In 1922, when he was 9, Lindsay Lafford's mother encouraged him to audition as a chorister at Hereford Cathedral in England.

Lafford, an English lord who now lives in Tempe, was accepted into the choir, an experience that marked the beginning of his now 85-year music career.

Lafford, who recently turned 95, is still active in his profession, composing and printing music at his apartment and conducting at various events.

On Friday, The Singers and Orchestra of Cantemus will open its 20th season with a performance of Lafford's A Cantata of Psalms, a concert-length work for soloists, choir, chamber orchestra and organ. The piece is a setting for 21 of the Psalms of David.

Lafford's daughter, Julia Lafford Welbon, will be one of the soloists during the performance, which will be dedicated to the memory of Lafford's late wife Anna, as well as a celebration of his birthday and long career.

"I'm regarding the shindig on the 16th as a culmination of my career," he said. "I wrote it in the sense in the memory of my wife. She was a great inspiration to me and our children."

Sitting in his living room on a recent Sunday morning and reminiscing about the early days of his musical career, Lafford said it was truly a case of mother knows best.

"I started with piano lessons at 7 at my mother's behest. My father wasn't that musical. He thought that embarking on a musical career was a bit stupid because he thought it was a tenuous way to make a career," he said. "He thought I should have been a bank clerk, which would have been disastrous because I'm awful at math."

Lafford said his seven years as a chorister gave him a "tremendous amount of education in music and literature."

"We sang services every day of the week. We would rehearse every morning at 8:30 for an hour, sing at Mass, then go to school, then we would go back to the cathedral for Evensong," he said. "I was a hard-boiled professional by the time I was 12 years old."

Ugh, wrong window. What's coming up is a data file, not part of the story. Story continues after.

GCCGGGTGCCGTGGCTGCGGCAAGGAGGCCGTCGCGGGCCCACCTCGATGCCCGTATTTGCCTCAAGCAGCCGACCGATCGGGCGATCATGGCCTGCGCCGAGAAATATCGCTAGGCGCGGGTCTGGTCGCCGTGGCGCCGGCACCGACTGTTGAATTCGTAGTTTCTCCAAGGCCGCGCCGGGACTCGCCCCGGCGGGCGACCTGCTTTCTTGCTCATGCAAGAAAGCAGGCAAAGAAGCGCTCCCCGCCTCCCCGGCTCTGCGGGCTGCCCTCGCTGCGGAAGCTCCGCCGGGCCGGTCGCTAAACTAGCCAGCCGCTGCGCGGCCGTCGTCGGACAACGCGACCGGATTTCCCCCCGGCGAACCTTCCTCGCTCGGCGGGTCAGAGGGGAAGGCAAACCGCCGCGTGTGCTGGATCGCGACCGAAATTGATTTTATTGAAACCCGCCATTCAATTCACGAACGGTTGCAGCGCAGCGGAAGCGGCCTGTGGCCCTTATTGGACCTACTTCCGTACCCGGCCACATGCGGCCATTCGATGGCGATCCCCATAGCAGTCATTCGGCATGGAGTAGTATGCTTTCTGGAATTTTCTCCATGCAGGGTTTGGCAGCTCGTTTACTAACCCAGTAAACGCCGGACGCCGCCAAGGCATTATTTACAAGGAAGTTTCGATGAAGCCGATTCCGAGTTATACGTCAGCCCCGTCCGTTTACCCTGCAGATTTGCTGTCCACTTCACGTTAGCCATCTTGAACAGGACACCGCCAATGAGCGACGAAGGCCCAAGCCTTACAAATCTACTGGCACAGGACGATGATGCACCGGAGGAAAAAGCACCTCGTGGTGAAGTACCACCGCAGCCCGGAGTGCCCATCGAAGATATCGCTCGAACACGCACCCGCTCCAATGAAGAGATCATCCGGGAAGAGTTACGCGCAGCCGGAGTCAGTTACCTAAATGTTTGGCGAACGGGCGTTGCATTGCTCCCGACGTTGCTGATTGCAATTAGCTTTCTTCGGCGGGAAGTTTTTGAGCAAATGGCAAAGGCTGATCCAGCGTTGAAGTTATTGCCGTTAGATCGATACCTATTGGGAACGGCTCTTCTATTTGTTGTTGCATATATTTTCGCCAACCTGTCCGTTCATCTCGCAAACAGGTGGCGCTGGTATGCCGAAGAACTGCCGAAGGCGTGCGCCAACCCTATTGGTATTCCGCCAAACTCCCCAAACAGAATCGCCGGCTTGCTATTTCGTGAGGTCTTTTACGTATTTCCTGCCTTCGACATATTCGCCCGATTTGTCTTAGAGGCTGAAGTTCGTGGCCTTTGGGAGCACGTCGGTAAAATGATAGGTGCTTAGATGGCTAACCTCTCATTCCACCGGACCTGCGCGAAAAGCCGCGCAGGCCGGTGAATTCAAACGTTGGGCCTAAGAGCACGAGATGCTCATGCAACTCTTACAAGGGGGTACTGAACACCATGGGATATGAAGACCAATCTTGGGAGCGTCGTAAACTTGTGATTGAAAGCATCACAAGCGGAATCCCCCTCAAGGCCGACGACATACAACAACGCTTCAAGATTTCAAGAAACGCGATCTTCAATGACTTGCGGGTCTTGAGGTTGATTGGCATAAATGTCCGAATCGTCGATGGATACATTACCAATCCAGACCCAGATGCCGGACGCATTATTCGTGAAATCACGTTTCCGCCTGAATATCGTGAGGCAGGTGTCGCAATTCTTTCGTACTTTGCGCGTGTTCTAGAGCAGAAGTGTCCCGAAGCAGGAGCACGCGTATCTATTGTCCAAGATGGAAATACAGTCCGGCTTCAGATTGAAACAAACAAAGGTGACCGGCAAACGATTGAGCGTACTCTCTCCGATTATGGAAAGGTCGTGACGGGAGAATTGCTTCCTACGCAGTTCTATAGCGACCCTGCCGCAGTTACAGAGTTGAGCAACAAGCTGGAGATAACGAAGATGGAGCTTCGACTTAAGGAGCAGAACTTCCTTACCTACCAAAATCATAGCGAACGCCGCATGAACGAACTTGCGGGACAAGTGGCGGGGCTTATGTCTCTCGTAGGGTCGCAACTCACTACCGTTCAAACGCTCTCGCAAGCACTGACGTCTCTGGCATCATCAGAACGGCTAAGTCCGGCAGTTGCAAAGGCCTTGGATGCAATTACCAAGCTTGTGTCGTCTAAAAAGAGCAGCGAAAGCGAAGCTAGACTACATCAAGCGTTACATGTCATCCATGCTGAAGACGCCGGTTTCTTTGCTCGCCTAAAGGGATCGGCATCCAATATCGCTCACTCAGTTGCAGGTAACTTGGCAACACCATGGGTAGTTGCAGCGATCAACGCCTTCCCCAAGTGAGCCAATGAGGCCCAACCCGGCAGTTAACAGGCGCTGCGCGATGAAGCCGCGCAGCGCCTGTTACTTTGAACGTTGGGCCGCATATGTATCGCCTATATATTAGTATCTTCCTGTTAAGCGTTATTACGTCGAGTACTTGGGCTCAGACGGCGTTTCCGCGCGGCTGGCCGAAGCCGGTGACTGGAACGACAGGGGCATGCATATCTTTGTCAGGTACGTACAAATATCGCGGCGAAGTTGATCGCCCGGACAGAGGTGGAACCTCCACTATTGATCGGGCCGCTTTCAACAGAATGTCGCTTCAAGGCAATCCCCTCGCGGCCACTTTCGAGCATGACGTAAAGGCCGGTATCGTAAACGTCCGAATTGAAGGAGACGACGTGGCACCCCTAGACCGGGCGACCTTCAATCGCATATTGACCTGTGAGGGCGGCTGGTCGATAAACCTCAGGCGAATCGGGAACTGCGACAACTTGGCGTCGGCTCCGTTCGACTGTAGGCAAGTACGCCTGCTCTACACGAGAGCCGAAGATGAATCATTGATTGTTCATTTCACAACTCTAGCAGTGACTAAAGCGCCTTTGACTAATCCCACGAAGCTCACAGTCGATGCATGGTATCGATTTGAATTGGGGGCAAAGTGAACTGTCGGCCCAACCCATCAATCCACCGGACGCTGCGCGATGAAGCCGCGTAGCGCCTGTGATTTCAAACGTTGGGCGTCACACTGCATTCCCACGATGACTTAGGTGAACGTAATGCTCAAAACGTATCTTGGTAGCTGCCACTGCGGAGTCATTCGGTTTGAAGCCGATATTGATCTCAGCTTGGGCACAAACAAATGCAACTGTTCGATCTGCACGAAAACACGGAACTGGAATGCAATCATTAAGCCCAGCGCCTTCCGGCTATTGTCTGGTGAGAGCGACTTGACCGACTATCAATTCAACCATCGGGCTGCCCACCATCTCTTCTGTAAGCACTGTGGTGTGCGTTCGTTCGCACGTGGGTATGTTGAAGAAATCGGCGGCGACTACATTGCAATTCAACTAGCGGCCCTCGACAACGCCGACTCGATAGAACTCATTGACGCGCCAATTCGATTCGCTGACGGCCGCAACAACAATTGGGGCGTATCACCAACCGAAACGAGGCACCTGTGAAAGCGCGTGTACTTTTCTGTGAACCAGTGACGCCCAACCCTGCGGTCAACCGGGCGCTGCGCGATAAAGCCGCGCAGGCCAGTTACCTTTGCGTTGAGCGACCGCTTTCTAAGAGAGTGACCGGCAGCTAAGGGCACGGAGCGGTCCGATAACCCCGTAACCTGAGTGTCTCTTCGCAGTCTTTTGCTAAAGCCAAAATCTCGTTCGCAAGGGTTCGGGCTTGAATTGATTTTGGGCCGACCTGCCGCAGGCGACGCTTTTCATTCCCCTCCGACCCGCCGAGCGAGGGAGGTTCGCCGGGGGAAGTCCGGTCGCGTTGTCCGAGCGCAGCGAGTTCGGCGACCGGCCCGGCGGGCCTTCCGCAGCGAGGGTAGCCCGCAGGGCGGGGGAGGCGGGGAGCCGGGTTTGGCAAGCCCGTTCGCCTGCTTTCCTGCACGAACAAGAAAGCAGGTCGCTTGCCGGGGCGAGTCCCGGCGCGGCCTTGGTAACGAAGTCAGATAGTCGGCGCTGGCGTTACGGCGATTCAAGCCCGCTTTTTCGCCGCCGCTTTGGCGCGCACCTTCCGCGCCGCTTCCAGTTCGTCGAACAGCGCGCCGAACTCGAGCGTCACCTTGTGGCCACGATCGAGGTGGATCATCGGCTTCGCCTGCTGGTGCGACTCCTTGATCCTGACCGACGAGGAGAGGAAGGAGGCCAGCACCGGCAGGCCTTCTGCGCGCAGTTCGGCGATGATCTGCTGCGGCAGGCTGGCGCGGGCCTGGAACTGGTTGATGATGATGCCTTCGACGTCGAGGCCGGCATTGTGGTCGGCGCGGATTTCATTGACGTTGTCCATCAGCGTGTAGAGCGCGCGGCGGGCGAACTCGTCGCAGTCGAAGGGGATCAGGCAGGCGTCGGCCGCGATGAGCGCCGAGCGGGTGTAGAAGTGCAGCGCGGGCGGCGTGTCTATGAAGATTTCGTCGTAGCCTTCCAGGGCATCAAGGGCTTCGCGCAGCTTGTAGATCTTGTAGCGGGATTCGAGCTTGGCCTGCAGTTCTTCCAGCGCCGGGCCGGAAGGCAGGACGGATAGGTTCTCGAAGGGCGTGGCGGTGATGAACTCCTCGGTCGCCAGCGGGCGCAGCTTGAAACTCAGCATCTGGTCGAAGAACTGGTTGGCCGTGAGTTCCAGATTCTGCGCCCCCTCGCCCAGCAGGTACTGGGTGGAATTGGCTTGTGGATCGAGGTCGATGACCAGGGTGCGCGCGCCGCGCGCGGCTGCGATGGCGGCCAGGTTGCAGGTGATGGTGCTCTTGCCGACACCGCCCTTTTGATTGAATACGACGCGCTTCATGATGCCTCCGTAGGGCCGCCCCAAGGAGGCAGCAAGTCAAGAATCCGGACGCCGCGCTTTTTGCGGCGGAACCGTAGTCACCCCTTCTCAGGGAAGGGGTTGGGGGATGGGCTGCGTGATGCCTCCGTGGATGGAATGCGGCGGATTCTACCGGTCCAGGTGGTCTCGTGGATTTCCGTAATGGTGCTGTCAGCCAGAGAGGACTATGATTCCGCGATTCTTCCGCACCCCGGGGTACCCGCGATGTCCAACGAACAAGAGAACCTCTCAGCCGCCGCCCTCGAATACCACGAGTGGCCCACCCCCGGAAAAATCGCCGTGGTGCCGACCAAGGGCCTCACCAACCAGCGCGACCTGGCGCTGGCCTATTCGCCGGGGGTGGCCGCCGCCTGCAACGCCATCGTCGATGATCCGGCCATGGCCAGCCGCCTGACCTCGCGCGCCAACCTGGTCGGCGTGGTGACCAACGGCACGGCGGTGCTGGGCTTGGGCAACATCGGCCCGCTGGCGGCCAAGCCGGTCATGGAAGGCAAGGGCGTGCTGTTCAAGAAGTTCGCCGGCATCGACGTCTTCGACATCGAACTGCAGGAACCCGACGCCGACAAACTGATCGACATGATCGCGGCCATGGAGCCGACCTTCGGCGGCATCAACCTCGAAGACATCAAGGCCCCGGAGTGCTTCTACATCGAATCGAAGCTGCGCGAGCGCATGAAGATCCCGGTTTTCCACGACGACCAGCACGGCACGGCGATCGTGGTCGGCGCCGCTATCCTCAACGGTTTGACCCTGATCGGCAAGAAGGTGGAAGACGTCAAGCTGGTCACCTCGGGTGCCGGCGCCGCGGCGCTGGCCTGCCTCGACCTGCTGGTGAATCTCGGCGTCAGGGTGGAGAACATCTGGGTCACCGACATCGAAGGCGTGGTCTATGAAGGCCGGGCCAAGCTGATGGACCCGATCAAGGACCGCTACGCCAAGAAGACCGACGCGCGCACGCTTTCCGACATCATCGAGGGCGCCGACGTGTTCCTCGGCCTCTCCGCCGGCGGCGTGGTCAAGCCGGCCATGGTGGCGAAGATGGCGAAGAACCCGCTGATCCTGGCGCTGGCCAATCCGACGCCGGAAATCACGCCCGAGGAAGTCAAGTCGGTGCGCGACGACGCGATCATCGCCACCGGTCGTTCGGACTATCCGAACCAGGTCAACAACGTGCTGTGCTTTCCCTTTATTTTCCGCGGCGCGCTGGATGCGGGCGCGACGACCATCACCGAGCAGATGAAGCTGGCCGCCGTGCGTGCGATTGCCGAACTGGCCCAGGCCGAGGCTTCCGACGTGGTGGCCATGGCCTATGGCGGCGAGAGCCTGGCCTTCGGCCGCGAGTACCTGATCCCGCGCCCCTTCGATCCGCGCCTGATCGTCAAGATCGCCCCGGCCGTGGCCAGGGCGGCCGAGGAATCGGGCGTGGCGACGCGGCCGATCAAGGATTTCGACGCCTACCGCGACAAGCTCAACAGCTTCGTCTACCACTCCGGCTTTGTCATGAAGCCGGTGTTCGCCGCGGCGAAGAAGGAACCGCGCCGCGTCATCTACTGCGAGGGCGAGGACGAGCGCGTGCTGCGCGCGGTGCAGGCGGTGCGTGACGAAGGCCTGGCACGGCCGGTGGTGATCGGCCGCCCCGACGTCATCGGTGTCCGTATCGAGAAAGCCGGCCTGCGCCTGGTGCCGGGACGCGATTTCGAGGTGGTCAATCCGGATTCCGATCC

As a teenager, Lafford learned to play the organ by studying under the master organist at Hereford Cathedral. For several years, he worked as an organist and conductor.

In 1935, Lafford accepted a position with St. John's Cathedral in Hong Kong. From there, he went on to teach and perform at several schools, including Haverford and Swarthmore colleges in Pennsylvania, Princeton in New Jersey and at the University of Miami in Florida.

Along the way he met and married Anna and they had three children: Julia, Llewellyn and Peter.

"It was wonderful to make a living at something so acceptable and so pleasant. Not that there weren't a lot of chores, like exams. I always hated giving exams and grading exams."

In 1998, Lafford was named Lord of Ridley, a title which dates back to 1230 and King Henry III.

At times, Lafford said he considers slowing down a bit, but opportunities keep coming his way. Among them, every summer for the past seven years Lafford has driven back to Montross, Va., to guest conduct at a music festival.

"When I retired, I thought I'd be coming here to this retirement community with my feet up all day long watching court TV with something cool in my hand, but it just didn't work out that way," he said, with a laugh.

Mark S. Francis, artistic director of The Singers of Cantemus, said he is thrilled to be working with Lafford.

"Dr. Lafford is a superb musician and composer who has dedicated his long and extraordinary life to music," he said. "It has been an honor to work with him - his job and gentle humility are an inspiration to all those who work with him."